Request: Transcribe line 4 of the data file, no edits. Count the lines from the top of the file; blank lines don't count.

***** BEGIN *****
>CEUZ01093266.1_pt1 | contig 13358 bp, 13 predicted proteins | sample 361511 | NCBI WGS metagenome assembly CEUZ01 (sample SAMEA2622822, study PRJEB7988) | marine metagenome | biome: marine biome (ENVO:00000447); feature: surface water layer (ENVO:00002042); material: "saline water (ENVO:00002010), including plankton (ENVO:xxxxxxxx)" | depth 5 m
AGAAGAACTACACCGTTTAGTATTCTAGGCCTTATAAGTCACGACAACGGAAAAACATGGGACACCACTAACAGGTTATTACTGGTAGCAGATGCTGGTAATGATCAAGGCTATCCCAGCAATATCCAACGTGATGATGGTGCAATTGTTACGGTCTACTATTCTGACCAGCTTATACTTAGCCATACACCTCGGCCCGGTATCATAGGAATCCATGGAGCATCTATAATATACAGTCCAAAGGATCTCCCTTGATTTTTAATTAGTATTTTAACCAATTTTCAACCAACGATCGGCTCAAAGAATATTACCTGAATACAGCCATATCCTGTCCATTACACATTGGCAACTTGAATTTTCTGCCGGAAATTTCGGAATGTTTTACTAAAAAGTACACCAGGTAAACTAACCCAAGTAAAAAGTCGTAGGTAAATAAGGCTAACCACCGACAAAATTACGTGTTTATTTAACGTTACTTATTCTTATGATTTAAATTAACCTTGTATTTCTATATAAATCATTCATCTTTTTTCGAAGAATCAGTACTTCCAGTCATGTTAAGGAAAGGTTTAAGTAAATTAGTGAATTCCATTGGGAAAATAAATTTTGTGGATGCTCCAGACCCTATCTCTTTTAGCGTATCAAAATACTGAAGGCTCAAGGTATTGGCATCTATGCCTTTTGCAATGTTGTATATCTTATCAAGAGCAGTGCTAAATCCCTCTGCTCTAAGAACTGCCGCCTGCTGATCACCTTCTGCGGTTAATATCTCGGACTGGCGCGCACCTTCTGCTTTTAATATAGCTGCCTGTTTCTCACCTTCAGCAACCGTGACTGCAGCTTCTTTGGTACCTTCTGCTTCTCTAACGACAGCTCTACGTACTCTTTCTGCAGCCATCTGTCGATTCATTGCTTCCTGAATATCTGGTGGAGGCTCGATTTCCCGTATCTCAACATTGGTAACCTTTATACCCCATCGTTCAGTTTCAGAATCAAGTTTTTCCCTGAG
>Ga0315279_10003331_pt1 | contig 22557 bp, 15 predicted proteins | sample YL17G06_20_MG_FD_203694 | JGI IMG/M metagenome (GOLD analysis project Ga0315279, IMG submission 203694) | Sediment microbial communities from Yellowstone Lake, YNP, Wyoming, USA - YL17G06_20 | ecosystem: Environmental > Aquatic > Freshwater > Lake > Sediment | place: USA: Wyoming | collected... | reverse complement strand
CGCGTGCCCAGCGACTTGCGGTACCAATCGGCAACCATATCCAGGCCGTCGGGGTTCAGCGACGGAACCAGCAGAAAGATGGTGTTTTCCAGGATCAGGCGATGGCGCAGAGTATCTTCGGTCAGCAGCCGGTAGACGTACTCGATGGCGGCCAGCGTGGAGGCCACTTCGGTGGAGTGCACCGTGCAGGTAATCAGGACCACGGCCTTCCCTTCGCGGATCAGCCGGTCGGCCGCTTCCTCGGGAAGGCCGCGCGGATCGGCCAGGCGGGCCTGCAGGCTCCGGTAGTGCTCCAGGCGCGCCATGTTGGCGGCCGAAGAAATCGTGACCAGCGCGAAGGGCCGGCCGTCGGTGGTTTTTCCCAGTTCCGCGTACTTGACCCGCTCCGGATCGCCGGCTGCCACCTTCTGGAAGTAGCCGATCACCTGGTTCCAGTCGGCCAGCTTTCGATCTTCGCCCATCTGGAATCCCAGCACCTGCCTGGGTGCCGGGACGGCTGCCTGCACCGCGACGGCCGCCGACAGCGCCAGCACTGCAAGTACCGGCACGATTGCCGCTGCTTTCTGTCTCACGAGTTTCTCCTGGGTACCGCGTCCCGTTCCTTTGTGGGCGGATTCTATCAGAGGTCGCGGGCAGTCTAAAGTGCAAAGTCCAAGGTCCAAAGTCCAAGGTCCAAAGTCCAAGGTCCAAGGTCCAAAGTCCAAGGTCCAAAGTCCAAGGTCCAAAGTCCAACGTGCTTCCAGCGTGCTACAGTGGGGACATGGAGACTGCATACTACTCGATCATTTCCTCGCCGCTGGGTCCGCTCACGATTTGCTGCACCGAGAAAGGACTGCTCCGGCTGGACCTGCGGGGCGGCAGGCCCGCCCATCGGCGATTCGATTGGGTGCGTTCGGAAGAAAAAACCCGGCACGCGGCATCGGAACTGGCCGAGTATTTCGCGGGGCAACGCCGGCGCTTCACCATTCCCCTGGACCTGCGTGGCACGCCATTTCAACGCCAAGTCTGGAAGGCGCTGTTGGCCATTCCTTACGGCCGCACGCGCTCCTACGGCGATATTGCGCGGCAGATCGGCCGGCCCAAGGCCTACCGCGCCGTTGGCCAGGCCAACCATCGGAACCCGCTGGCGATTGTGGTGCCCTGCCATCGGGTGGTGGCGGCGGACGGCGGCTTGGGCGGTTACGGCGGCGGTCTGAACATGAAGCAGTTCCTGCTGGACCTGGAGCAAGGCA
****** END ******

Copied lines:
CGCGTGCCCAGCGACTTGCGGTACCAATCGGCAACCATATCCAGGCCGTCGGGGTTCAGCGACGGAACCAGCAGAAAGATGGTGTTTTCCAGGATCAGGCGATGGCGCAGAGTATCTTCGGTCAGCAGCCGGTAGACGTACTCGATGGCGGCCAGCGTGGAGGCCACTTCGGTGGAGTGCACCGTGCAGGTAATCAGGACCACGGCCTTCCCTTCGCGGATCAGCCGGTCGGCCGCTTCCTCGGGAAGGCCGCGCGGATCGGCCAGGCGGGCCTGCAGGCTCCGGTAGTGCTCCAGGCGCGCCATGTTGGCGGCCGAAGAAATCGTGACCAGCGCGAAGGGCCGGCCGTCGGTGGTTTTTCCCAGTTCCGCGTACTTGACCCGCTCCGGATCGCCGGCTGCCACCTTCTGGAAGTAGCCGATCACCTGGTTCCAGTCGGCCAGCTTTCGATCTTCGCCCATCTGGAATCCCAGCACCTGCCTGGGTGCCGGGACGGCTGCCTGCACCGCGACGGCCGCCGACAGCGCCAGCACTGCAAGTACCGGCACGATTGCCGCTGCTTTCTGTCTCACGAGTTTCTCCTGGGTACCGCGTCCCGTTCCTTTGTGGGCGGATTCTATCAGAGGTCGCGGGCAGTCTAAAGTGCAAAGTCCAAGGTCCAAAGTCCAAGGTCCAAAGTCCAAGGTCCAAGGTCCAAAGTCCAAGGTCCAAAGTCCAAGGTCCAAAGTCCAACGTGCTTCCAGCGTGCTACAGTGGGGACATGGAGACTGCATACTACTCGATCATTTCCTCGCCGCTGGGTCCGCTCACGATTTGCTGCACCGAGAAAGGACTGCTCCGGCTGGACCTGCGGGGCGGCAGGCCCGCCCATCGGCGATTCGATTGGGTGCGTTCGGAAGAAAAAACCCGGCACGCGGCATCGGAACTGGCCGAGTATTTCGCGGGGCAACGCCGGCGCTTCACCATTCCCCTGGACCTGCGTGGCACGCCATTTCAACGCCAAGTCTGGAAGGCGCTGTTGGCCATTCCTTACGGCCGCACGCGCTCCTACGGCGATATTGCGCGGCAGATCGGCCGGCCCAAGGCCTACCGCGCCGTTGGCCAGGCCAACCATCGGAACCCGCTGGCGATTGTGGTGCCCTGCCATCGGGTGGTGGCGGCGGACGGCGGCTTGGGCGGTTACGGCGGCGGTCTGAACATGAAGCAGTTCCTGCTGGACCTGGAGCAAGGCA